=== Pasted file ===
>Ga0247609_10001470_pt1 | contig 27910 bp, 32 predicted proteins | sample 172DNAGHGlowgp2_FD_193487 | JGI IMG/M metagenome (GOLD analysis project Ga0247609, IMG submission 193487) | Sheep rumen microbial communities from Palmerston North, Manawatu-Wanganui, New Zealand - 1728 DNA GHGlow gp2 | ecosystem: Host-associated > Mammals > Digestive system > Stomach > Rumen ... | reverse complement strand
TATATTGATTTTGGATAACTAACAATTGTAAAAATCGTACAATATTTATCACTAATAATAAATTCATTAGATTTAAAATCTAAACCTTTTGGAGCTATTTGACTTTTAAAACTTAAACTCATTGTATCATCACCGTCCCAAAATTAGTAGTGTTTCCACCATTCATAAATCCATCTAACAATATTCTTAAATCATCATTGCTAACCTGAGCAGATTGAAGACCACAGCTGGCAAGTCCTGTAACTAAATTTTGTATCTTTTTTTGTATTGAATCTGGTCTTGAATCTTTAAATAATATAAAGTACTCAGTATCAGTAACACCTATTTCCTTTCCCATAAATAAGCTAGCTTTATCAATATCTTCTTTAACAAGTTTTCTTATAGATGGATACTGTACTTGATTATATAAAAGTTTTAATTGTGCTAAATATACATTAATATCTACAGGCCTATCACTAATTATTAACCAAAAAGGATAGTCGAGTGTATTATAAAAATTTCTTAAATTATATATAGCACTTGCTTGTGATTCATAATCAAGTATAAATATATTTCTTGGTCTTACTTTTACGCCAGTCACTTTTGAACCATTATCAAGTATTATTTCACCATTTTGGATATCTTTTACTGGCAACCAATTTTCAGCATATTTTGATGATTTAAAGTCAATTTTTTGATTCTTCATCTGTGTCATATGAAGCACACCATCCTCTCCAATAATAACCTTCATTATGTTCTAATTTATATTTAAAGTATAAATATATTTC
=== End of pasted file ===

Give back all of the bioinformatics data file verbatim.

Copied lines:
>Ga0247609_10001470_pt1 | contig 27910 bp, 32 predicted proteins | sample 172DNAGHGlowgp2_FD_193487 | JGI IMG/M metagenome (GOLD analysis project Ga0247609, IMG submission 193487) | Sheep rumen microbial communities from Palmerston North, Manawatu-Wanganui, New Zealand - 1728 DNA GHGlow gp2 | ecosystem: Host-associated > Mammals > Digestive system > Stomach > Rumen ... | reverse complement strand
TATATTGATTTTGGATAACTAACAATTGTAAAAATCGTACAATATTTATCACTAATAATAAATTCATTAGATTTAAAATCTAAACCTTTTGGAGCTATTTGACTTTTAAAACTTAAACTCATTGTATCATCACCGTCCCAAAATTAGTAGTGTTTCCACCATTCATAAATCCATCTAACAATATTCTTAAATCATCATTGCTAACCTGAGCAGATTGAAGACCACAGCTGGCAAGTCCTGTAACTAAATTTTGTATCTTTTTTTGTATTGAATCTGGTCTTGAATCTTTAAATAATATAAAGTACTCAGTATCAGTAACACCTATTTCCTTTCCCATAAATAAGCTAGCTTTATCAATATCTTCTTTAACAAGTTTTCTTATAGATGGATACTGTACTTGATTATATAAAAGTTTTAATTGTGCTAAATATACATTAATATCTACAGGCCTATCACTAATTATTAACCAAAAAGGATAGTCGAGTGTATTATAAAAATTTCTTAAATTATATATAGCACTTGCTTGTGATTCATAATCAAGTATAAATATATTTCTTGGTCTTACTTTTACGCCAGTCACTTTTGAACCATTATCAAGTATTATTTCACCATTTTGGATATCTTTTACTGGCAACCAATTTTCAGCATATTTTGATGATTTAAAGTCAATTTTTTGATTCTTCATCTGTGTCATATGAAGCACACCATCCTCTCCAATAATAACCTTCATTATGTTCTAATTTATATTTAAAGTATAAATATATTTC